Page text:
3. A check should be made of the expenditures of the previous year. Each item on the budget should be examined very carefully by the treasurer, pastor, or both, before the first meeting of the budget committee. Much care should be given to compare the budget item versus the expenditures for that item for the previous year. This will enable the budget committee in deciding whether to decrease or increase each particular budget item.

4. A prediction should be made of the needs of the coming year. Once again this should be done before the first budget committee meeting. Perhaps a building has been built which would necessitate the increase of the utilities. Perhaps a new staff member has been hired which would necessitate the increase of salaries. Perhaps there is a building program being planned and the building will be completed before the end of the coming year. This should be taken into consideration. Using an old budget the pastor, or treasurer, or both, should then write beside the old budget item what they feel the item would need for the coming year. Following is a sample of such a page:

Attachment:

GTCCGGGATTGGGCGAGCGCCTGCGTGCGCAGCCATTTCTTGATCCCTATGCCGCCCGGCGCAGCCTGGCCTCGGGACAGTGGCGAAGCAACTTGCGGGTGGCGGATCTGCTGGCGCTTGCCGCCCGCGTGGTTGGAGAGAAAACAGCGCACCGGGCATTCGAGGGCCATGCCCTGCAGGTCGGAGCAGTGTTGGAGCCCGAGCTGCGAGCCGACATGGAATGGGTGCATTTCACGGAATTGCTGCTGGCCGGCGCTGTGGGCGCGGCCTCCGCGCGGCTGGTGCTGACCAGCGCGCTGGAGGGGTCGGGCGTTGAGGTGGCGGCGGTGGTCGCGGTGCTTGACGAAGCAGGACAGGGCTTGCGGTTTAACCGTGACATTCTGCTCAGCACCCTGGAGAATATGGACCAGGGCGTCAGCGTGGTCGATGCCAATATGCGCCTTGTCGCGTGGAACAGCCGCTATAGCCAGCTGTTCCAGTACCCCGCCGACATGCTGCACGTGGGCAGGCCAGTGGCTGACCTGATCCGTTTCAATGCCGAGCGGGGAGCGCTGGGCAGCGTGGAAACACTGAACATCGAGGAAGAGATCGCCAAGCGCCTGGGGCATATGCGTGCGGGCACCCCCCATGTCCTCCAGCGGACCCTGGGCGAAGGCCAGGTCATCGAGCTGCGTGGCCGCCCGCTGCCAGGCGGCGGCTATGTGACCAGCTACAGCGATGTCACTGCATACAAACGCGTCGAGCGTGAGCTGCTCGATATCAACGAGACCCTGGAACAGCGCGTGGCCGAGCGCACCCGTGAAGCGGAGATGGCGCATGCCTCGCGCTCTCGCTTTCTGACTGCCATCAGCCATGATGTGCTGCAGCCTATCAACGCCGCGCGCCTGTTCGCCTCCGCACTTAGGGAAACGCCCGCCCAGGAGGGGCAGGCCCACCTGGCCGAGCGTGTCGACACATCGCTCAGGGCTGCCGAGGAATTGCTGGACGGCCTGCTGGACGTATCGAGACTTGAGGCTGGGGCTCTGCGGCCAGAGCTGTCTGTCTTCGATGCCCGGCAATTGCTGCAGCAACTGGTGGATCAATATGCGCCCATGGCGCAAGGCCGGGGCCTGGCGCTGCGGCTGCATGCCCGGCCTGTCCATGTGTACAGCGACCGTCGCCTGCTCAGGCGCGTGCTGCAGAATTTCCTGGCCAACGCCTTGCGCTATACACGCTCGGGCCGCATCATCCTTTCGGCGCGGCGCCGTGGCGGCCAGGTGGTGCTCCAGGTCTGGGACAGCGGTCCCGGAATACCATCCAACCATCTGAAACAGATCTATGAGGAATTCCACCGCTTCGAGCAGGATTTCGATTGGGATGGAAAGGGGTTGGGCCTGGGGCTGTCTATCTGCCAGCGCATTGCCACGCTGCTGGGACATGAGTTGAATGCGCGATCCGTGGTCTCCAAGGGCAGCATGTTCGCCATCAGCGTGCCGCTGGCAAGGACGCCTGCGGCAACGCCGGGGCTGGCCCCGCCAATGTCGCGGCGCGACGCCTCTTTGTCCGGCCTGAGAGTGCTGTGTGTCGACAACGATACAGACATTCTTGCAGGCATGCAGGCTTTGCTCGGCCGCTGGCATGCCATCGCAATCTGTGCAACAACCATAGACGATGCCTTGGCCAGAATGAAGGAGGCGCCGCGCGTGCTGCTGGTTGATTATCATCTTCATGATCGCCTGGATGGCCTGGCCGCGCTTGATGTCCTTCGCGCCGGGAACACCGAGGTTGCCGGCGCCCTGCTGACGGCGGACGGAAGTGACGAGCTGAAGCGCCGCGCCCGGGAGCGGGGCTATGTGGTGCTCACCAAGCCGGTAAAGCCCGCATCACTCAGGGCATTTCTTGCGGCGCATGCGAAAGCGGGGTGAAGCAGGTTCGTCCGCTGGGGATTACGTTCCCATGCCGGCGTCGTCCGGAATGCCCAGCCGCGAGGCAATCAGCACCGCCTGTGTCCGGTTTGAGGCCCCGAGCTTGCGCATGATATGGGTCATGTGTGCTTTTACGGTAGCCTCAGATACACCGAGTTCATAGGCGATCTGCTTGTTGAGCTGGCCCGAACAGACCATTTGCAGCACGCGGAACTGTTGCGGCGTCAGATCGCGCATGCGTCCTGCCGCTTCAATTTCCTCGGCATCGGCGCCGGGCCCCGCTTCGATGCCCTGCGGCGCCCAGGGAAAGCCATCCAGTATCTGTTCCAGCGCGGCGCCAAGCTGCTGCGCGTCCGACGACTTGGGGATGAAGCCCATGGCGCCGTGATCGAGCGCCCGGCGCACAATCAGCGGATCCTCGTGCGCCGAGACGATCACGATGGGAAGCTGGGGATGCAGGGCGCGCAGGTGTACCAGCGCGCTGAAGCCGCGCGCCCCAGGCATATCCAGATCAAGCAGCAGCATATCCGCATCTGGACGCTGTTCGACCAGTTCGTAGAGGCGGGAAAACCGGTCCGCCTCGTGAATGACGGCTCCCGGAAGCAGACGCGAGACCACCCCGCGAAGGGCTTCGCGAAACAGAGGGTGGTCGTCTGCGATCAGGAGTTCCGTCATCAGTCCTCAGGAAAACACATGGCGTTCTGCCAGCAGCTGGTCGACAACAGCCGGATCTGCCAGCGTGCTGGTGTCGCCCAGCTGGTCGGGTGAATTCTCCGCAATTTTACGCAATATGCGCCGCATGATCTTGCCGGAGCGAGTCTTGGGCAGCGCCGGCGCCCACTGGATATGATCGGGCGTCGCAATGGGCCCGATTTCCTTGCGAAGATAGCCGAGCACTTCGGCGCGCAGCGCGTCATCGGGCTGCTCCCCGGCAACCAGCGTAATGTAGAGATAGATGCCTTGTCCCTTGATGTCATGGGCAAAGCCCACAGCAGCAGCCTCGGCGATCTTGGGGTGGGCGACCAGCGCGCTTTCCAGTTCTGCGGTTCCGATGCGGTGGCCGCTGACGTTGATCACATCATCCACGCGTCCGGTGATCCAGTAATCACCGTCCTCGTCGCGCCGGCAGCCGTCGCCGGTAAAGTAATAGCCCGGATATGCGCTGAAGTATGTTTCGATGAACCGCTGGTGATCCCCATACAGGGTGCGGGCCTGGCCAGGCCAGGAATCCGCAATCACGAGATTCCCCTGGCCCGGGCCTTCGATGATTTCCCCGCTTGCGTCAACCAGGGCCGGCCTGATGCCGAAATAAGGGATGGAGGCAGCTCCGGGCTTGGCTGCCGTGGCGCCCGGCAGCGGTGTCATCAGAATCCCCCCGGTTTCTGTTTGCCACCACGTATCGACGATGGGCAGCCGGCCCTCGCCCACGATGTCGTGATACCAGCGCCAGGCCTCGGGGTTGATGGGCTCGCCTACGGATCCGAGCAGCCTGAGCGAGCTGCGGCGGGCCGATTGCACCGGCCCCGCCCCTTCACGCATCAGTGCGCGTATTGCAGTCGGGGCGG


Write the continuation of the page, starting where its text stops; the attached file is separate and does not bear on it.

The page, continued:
5. Outline the budget under main headings. For a church just starting a budget an examination of the expenditures for the past year would reveal that practically every expenditure could fall under one of a few headings. Our main budget divisions are as follows:

1. Administrative expense

2. Building and grounds

3. General office expense

4. Mission budget

5. Building

6. Program expense

7. Sunday school budget